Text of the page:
Voters show compassion in support for Valley Transit

Supporters of the bus service did a masterful job of explaining to the public why the additional funding was necessary.

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Wow!

Local voters didn't just embrace the Valley Transit bus system on Tuesday, they gave it a big ol' bear hug.

And, in doing so, the people of this Valley showed they are compassionate and caring. More than 76 percent of voters favored raising the sales tax by three-tenths of one percent, which will give Valley Transit enough money so it can continue to operate without having to make dramatic cuts in service.

It's simply amazing Valley Transit garnered so much support for a tax increase in the midst of a severe economic recession. Times are tough and have been so for a long time.

Six months ago, when the idea of raising taxes was first brought up, we believed it was a mistake. We said, emphatically, voters will not approve raising the sales tax to fill Valley Transit's budget gap.

But we were way -- way -- off. Valley Transit supporters did a masterful job of explaining to the public (and to us) why the additional funding was necessary to keep the bus system healthy. The tone of the campaign was friendly and information it got out was understandable.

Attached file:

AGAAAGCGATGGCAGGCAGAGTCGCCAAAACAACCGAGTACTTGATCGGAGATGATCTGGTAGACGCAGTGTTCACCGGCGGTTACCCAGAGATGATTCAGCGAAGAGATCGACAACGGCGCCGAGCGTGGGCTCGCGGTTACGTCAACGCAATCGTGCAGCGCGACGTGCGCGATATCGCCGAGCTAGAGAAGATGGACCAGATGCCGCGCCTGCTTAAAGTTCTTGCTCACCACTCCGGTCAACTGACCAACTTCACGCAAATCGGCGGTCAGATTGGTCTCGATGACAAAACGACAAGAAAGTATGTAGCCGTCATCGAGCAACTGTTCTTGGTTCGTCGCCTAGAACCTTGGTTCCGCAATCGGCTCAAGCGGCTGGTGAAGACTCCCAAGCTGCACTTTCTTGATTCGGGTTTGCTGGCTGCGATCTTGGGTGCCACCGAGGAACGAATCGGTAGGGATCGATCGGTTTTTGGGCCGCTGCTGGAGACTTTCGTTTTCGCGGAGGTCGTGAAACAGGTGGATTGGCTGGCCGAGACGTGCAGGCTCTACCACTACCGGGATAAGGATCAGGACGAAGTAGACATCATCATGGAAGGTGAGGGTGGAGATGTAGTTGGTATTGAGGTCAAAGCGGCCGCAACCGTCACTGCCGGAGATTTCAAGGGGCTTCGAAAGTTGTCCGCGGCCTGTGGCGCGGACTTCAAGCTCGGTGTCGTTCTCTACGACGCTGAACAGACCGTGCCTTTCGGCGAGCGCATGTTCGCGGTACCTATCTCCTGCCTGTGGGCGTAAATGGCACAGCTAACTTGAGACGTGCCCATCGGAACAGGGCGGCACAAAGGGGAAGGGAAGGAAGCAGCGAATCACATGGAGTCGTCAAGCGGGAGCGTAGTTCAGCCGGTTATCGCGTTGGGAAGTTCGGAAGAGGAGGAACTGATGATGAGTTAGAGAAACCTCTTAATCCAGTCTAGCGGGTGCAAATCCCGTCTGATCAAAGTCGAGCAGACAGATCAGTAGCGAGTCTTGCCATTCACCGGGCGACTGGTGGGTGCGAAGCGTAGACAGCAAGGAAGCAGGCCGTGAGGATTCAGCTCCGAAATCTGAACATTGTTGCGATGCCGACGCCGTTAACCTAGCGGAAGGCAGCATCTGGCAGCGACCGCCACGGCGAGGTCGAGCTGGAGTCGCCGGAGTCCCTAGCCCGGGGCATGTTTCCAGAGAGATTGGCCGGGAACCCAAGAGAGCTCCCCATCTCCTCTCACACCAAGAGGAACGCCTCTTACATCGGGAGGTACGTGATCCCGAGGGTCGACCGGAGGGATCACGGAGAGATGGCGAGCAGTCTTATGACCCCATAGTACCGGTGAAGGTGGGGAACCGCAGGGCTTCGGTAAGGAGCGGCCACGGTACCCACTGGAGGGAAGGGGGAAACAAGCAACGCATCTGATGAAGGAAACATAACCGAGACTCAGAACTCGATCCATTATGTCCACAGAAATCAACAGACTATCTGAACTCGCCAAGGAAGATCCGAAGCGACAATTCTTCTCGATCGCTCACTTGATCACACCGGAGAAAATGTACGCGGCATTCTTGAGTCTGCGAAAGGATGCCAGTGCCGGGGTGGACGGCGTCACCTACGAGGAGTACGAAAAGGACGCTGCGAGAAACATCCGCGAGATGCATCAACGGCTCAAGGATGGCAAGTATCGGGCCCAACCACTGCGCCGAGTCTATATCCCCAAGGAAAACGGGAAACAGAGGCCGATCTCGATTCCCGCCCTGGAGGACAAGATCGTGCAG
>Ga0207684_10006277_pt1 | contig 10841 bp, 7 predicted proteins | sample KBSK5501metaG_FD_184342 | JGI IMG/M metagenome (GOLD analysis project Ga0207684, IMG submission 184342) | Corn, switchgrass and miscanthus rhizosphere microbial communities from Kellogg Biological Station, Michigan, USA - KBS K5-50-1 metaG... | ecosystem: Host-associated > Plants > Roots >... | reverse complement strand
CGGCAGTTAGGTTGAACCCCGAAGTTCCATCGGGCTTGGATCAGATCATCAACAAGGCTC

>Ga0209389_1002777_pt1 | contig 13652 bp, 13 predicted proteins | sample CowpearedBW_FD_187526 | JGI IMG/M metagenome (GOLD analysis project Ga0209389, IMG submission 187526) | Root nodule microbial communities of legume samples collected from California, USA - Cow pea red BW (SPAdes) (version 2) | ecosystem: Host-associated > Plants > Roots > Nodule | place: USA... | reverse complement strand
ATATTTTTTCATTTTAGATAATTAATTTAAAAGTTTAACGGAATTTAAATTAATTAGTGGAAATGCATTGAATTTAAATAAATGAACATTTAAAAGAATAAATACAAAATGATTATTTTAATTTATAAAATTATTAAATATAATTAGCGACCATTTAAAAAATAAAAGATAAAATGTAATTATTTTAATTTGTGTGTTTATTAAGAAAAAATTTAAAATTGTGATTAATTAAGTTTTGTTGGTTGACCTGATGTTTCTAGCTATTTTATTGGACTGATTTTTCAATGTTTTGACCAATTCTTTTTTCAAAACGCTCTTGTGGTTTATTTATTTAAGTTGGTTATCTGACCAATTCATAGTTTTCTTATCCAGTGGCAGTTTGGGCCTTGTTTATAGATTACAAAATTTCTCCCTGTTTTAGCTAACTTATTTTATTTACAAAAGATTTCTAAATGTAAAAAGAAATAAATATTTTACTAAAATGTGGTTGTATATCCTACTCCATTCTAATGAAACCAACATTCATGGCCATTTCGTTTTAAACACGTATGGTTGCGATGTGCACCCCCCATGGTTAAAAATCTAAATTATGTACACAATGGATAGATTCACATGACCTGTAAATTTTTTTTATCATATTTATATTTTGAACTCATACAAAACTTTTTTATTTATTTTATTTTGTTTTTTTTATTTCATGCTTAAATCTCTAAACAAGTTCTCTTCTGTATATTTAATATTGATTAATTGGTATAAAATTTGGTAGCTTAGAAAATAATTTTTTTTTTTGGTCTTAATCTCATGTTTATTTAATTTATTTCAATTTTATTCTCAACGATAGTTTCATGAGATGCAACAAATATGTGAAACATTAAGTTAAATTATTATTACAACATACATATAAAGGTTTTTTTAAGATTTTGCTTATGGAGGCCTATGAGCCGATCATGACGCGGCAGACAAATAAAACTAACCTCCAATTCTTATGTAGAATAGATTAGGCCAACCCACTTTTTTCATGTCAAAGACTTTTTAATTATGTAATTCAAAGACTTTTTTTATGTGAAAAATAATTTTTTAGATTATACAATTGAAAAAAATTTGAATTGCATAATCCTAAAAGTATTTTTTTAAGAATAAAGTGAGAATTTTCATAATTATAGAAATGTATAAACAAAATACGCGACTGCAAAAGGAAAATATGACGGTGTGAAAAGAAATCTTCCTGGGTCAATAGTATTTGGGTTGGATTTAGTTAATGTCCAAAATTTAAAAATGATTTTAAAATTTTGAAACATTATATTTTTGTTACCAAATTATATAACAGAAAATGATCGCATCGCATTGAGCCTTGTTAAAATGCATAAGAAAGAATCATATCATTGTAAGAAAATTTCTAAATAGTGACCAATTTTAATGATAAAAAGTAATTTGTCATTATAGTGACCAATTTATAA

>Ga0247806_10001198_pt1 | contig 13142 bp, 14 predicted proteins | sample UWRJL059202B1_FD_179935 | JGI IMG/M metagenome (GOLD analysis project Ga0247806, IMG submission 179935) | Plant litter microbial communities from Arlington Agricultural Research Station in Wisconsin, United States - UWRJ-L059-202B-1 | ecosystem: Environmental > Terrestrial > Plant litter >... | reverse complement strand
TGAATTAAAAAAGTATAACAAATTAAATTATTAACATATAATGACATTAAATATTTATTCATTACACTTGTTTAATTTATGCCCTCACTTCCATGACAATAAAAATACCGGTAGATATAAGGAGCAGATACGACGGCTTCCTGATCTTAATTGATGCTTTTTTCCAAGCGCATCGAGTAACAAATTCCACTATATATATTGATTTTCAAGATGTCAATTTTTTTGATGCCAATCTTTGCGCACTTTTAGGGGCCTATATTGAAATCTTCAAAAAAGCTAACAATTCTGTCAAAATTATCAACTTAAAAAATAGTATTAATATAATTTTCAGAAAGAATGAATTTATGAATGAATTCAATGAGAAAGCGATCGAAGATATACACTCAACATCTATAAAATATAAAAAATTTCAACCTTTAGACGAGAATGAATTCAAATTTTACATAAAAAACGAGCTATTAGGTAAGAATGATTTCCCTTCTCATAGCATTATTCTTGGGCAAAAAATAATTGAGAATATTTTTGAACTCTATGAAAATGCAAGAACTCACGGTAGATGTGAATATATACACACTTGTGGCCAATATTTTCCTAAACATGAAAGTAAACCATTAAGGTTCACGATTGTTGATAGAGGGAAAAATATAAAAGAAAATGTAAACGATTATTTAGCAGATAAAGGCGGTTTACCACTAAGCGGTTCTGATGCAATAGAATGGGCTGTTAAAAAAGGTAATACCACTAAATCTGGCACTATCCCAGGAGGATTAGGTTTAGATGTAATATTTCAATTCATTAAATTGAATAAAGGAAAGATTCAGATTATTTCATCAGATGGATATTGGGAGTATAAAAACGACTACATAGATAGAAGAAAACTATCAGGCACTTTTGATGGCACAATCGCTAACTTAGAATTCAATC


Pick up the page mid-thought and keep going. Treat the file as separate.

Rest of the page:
It was made clear that Valley Transit's managers and board of directors have been extremely efficient in running the bus system for the past decade.

In 1999 voters statewide approved Initiative 695, which did away with the motor vehicle excise tax. As a result, Valley Transit and other transit systems lost half of their operating revenue.

Nearly all of the bus systems went to voters in a relatively short time seeking the higher sales tax to fill the gap. Valley Transit didn't.

The budget was cut and spending reduced. The service provided was trimmed to a level that would allow the bus system to serve the community with supplements from state and federal grants.

Unfortunately, the recession hit and sales tax revenue dipped significantly. Sales tax collections went down and the likelihood of future federal grants disappeared.

Valley Transit had little choice but to ask voters to double the sales tax. If the voters said no, then bus service would be cut in half.

Well, voters enthusiastically agreed to take on the additional tax burden to keep the bus system running at a level to meet the transportation needs of all.

Many in this community don't have cars or can't drive and depend on Valley Transit for their transportation needs.

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